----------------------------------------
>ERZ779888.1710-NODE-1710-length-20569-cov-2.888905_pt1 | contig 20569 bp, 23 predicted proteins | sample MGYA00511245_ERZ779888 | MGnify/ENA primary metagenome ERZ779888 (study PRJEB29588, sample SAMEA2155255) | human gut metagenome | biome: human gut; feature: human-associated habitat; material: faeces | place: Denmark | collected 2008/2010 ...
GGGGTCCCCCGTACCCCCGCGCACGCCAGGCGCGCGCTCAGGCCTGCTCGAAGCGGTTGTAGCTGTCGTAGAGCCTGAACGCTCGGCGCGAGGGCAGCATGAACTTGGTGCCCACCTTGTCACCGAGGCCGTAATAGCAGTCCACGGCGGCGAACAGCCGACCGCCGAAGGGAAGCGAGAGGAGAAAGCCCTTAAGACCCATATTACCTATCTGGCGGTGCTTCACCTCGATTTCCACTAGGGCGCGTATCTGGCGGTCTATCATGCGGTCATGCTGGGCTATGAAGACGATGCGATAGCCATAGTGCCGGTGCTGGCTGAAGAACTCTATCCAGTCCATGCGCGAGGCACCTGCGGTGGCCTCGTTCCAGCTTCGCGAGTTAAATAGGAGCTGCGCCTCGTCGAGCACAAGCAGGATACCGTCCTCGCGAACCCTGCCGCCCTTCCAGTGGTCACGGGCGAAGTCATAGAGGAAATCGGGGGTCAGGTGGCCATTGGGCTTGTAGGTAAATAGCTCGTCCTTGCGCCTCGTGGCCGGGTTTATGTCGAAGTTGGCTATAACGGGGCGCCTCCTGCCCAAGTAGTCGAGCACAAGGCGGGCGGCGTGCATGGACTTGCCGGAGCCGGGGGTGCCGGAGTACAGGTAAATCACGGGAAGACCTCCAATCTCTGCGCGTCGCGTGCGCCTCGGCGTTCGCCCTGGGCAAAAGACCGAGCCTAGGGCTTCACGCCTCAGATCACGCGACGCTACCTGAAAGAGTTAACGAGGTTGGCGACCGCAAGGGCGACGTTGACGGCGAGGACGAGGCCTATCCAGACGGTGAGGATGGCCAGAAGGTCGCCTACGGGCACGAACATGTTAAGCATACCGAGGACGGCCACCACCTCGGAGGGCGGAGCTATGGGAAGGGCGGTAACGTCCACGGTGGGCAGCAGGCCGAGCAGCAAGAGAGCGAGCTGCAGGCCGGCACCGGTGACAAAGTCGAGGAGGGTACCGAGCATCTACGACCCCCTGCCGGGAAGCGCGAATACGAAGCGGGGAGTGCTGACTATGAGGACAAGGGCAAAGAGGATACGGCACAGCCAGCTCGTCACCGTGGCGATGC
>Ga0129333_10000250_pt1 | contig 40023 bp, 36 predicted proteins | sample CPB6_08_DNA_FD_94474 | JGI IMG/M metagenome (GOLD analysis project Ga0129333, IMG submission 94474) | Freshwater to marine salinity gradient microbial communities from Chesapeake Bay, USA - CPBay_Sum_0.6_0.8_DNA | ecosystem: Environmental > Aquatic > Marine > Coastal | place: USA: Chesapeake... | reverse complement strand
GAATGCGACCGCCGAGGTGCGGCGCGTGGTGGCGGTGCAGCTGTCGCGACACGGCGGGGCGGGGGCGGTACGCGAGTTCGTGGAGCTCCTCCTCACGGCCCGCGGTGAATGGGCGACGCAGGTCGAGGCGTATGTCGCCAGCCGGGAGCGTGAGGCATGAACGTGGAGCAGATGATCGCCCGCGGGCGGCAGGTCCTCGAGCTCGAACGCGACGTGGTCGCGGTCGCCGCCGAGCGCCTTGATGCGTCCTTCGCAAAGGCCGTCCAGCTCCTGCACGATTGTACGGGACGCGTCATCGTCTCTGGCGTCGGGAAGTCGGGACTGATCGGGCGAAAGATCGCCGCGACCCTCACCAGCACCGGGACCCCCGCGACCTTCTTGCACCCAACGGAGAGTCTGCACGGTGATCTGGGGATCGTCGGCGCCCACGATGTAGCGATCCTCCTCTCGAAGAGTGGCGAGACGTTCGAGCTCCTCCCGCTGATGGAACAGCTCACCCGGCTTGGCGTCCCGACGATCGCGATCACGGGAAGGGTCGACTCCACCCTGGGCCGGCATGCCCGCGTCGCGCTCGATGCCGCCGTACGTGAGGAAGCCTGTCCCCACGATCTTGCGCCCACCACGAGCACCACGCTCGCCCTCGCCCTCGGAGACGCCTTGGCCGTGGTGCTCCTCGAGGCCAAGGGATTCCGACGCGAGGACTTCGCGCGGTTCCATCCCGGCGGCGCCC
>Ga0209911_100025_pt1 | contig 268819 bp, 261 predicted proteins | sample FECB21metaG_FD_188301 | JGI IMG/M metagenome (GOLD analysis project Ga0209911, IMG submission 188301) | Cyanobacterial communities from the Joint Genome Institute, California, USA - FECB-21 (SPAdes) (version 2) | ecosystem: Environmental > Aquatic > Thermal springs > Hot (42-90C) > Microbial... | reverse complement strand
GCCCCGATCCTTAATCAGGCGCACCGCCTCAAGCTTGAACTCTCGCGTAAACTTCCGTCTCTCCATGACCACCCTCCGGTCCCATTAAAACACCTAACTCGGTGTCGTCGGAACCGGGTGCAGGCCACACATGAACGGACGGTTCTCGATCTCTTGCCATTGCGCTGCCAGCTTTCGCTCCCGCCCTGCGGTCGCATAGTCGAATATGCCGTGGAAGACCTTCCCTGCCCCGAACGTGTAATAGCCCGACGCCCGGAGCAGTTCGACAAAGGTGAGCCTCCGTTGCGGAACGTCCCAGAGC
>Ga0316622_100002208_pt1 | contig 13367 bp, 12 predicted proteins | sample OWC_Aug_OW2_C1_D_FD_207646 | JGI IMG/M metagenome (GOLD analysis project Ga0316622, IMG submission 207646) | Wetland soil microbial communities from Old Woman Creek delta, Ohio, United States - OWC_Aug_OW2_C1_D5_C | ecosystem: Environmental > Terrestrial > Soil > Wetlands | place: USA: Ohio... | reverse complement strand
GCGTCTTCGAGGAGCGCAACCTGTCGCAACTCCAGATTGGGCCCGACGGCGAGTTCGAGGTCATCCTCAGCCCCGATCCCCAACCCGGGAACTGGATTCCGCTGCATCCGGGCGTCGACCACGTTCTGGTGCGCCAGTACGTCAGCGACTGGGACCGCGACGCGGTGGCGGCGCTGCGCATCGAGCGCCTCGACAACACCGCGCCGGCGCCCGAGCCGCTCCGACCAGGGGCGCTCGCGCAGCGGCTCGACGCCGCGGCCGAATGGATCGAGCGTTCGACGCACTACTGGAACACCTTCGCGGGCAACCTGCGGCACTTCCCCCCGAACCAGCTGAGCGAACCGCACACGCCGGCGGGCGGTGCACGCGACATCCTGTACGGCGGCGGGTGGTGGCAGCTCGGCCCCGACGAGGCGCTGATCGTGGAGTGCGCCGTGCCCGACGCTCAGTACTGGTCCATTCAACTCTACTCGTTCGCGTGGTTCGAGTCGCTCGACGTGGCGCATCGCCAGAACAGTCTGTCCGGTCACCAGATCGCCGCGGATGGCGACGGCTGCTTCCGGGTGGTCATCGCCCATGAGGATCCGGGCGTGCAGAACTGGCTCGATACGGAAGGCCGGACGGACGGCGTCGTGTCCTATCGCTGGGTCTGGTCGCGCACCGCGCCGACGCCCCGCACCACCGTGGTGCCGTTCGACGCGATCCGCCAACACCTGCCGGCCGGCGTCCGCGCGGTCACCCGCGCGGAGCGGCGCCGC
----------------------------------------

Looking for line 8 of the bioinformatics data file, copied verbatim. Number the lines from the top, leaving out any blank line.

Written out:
GCGTCTTCGAGGAGCGCAACCTGTCGCAACTCCAGATTGGGCCCGACGGCGAGTTCGAGGTCATCCTCAGCCCCGATCCCCAACCCGGGAACTGGATTCCGCTGCATCCGGGCGTCGACCACGTTCTGGTGCGCCAGTACGTCAGCGACTGGGACCGCGACGCGGTGGCGGCGCTGCGCATCGAGCGCCTCGACAACACCGCGCCGGCGCCCGAGCCGCTCCGACCAGGGGCGCTCGCGCAGCGGCTCGACGCCGCGGCCGAATGGATCGAGCGTTCGACGCACTACTGGAACACCTTCGCGGGCAACCTGCGGCACTTCCCCCCGAACCAGCTGAGCGAACCGCACACGCCGGCGGGCGGTGCACGCGACATCCTGTACGGCGGCGGGTGGTGGCAGCTCGGCCCCGACGAGGCGCTGATCGTGGAGTGCGCCGTGCCCGACGCTCAGTACTGGTCCATTCAACTCTACTCGTTCGCGTGGTTCGAGTCGCTCGACGTGGCGCATCGCCAGAACAGTCTGTCCGGTCACCAGATCGCCGCGGATGGCGACGGCTGCTTCCGGGTGGTCATCGCCCATGAGGATCCGGGCGTGCAGAACTGGCTCGATACGGAAGGCCGGACGGACGGCGTCGTGTCCTATCGCTGGGTCTGGTCGCGCACCGCGCCGACGCCCCGCACCACCGTGGTGCCGTTCGACGCGATCCGCCAACACCTGCCGGCCGGCGTCCGCGCGGTCACCCGCGCGGAGCGGCGCCGC